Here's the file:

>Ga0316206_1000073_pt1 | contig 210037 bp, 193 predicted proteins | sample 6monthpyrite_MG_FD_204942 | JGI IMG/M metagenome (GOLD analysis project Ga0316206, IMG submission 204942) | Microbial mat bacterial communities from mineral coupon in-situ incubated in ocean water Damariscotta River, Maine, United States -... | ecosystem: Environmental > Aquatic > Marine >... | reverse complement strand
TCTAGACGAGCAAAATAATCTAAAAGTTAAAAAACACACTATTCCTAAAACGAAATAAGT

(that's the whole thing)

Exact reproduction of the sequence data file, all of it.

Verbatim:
>Ga0316206_1000073_pt1 | contig 210037 bp, 193 predicted proteins | sample 6monthpyrite_MG_FD_204942 | JGI IMG/M metagenome (GOLD analysis project Ga0316206, IMG submission 204942) | Microbial mat bacterial communities from mineral coupon in-situ incubated in ocean water Damariscotta River, Maine, United States -... | ecosystem: Environmental > Aquatic > Marine >... | reverse complement strand
TCTAGACGAGCAAAATAATCTAAAAGTTAAAAAACACACTATTCCTAAAACGAAATAAGT